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Browse the 1966 Encyclopaedia of New Zealand
Graphic: An Encyclopaedia of New Zealand 1966.


This information was published in 1966 in An Encyclopaedia of New Zealand, edited by A. H. McLintock. It has not been corrected and will not be updated.

Up-to-date information can be found elsewhere in Te Ara.



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State Generation of Electricity

The local electrical supply authorities are the distributing or retail bodies, and the State is the generating, transmitting, and wholesale authority. On 31 March 1965 the Electricity Department had a capital outlay of £304,000,000. Completed works in operation totalled £243,000,000, works under construction £55,000,000, with a further £6,000,000 invested in plant, motor vehicles, and stocks. This money has been invested since 1911 in the networks of generating stations, transmission lines, and substations, as shown in the accompanying map. The State generating capacity in March 1965 was more than 2,250,000 kW – 1,429,000 in the North Island and 821,000 in the South. This development is summarised in the following table:

Government-owned Generating Stations
Station Capacity in Kilowatts, November 1965 Date of First Operation (or Purchase)
North Island
Arapuni 157,800 1929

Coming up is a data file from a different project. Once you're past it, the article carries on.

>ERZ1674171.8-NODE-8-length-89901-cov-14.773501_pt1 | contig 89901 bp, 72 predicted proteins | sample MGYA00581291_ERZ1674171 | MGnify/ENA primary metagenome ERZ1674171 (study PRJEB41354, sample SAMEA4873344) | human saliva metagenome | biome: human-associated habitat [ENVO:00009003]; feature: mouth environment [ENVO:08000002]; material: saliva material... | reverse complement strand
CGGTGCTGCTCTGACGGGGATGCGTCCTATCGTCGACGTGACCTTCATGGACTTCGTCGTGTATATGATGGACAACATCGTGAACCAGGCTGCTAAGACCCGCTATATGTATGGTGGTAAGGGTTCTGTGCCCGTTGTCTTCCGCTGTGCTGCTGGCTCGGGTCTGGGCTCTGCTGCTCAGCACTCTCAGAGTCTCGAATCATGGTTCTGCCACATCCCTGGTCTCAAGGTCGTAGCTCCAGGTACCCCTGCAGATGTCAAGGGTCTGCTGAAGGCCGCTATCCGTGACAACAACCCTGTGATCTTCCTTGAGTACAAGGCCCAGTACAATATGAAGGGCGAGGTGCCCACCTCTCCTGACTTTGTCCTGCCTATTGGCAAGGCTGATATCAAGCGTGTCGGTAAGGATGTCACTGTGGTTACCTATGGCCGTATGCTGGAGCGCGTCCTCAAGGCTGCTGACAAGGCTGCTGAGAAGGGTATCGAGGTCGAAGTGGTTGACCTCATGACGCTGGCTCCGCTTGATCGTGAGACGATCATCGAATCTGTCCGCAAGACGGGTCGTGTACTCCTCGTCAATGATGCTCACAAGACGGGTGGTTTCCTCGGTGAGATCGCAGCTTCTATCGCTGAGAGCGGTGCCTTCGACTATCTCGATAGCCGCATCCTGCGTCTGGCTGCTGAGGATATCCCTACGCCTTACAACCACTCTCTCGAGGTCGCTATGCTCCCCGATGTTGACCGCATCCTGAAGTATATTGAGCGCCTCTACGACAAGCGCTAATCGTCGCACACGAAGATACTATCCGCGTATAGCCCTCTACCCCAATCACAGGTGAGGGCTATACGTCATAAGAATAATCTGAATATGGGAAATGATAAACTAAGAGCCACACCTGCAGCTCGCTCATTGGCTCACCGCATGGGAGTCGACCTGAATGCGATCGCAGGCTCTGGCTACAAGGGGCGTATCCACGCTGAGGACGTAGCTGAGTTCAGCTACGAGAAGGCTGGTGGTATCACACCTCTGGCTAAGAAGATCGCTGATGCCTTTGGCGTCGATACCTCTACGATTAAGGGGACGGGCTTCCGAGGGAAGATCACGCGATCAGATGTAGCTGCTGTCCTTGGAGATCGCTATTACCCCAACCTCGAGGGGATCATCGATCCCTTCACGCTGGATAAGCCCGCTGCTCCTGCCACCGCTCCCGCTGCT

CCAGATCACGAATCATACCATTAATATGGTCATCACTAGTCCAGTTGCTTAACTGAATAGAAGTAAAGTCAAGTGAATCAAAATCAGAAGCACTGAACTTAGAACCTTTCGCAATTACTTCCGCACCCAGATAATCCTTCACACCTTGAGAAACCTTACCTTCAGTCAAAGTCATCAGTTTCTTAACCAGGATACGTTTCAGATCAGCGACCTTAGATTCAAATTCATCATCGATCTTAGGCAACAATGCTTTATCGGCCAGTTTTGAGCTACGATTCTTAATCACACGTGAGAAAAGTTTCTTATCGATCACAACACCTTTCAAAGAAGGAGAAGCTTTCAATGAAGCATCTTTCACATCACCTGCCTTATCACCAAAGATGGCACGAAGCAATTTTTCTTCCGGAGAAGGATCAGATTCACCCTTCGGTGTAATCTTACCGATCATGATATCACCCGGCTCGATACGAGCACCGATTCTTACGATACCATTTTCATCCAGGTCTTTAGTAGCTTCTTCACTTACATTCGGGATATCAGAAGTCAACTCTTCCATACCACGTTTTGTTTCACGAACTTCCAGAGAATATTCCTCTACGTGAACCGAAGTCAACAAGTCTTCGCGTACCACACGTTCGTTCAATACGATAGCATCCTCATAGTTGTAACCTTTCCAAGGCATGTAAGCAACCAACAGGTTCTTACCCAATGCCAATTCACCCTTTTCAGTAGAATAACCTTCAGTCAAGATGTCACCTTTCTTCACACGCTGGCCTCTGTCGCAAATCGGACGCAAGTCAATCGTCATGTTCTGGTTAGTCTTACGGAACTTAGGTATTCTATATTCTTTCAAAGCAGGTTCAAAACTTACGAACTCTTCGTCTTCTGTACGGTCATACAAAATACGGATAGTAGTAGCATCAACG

Aratiatia 90,000 1964
Karapiro 90,000 1947
Maraetai 180,000 1952
Atiamuri 84,000 1958
Whakamaru 100,000 1956
Ohakuri 112,000 1961
Waipapa 51,000 1961
Kaitawa 32,000 1948
Tuai 52,000 1929
Piripaua 40,000 1943
Mangahao 19,200 1924
Meremere 180,000 1958
King's Wharf 27,000 1942 (purchase)
Evans Bay 22,000 1950 (purchase)
Wairakei 192,420 1959
South Island
Cobb River 32,000 1944
Arnold 3,060 1938 (purchase)
Lake Coleridge 34,500 1915
Highbank 25,200 1945
Waitaki 105,000 1935
Benmore 360,000 1965
Lake Tekapo 25,200 1951
Roxburgh 320,000 1956
Monowai 6,000 1936 (purchase)

State Charges for Bulk Electricity

The income derived from the sale of electricity to the distributing authorities is defined by statute and obtained through contracts covering five-year periods. Before contracts are negotiated, the gross operating expenditure, including interest and depreciation for the ensuing five years and the likely sales of electricity, are estimated. An amount equal to 25 per cent of the estimated expenditure is added and this additional sum provides moneys for loan repayment and capital works. The selling price is calculated so that, from the estimated sales, the gross expenditure plus the 25 per cent addition will be obtained.